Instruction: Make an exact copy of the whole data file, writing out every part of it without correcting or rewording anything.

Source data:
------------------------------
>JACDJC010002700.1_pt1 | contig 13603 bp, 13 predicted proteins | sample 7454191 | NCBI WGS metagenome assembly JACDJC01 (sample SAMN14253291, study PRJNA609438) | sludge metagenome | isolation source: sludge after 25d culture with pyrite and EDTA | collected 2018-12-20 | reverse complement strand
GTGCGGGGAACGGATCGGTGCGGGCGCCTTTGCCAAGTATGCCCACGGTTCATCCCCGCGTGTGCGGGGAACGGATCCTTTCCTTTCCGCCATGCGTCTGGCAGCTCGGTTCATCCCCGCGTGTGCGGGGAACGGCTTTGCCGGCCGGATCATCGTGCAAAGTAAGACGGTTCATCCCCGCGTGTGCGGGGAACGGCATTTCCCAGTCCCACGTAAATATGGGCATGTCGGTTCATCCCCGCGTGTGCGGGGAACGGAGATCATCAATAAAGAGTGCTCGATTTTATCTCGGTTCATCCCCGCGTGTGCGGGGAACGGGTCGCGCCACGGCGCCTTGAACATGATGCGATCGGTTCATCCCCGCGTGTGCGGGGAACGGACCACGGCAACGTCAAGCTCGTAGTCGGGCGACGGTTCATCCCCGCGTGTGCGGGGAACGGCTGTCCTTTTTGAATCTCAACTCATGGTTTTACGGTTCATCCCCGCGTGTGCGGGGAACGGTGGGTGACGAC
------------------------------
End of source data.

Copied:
>JACDJC010002700.1_pt1 | contig 13603 bp, 13 predicted proteins | sample 7454191 | NCBI WGS metagenome assembly JACDJC01 (sample SAMN14253291, study PRJNA609438) | sludge metagenome | isolation source: sludge after 25d culture with pyrite and EDTA | collected 2018-12-20 | reverse complement strand
GTGCGGGGAACGGATCGGTGCGGGCGCCTTTGCCAAGTATGCCCACGGTTCATCCCCGCGTGTGCGGGGAACGGATCCTTTCCTTTCCGCCATGCGTCTGGCAGCTCGGTTCATCCCCGCGTGTGCGGGGAACGGCTTTGCCGGCCGGATCATCGTGCAAAGTAAGACGGTTCATCCCCGCGTGTGCGGGGAACGGCATTTCCCAGTCCCACGTAAATATGGGCATGTCGGTTCATCCCCGCGTGTGCGGGGAACGGAGATCATCAATAAAGAGTGCTCGATTTTATCTCGGTTCATCCCCGCGTGTGCGGGGAACGGGTCGCGCCACGGCGCCTTGAACATGATGCGATCGGTTCATCCCCGCGTGTGCGGGGAACGGACCACGGCAACGTCAAGCTCGTAGTCGGGCGACGGTTCATCCCCGCGTGTGCGGGGAACGGCTGTCCTTTTTGAATCTCAACTCATGGTTTTACGGTTCATCCCCGCGTGTGCGGGGAACGGTGGGTGACGAC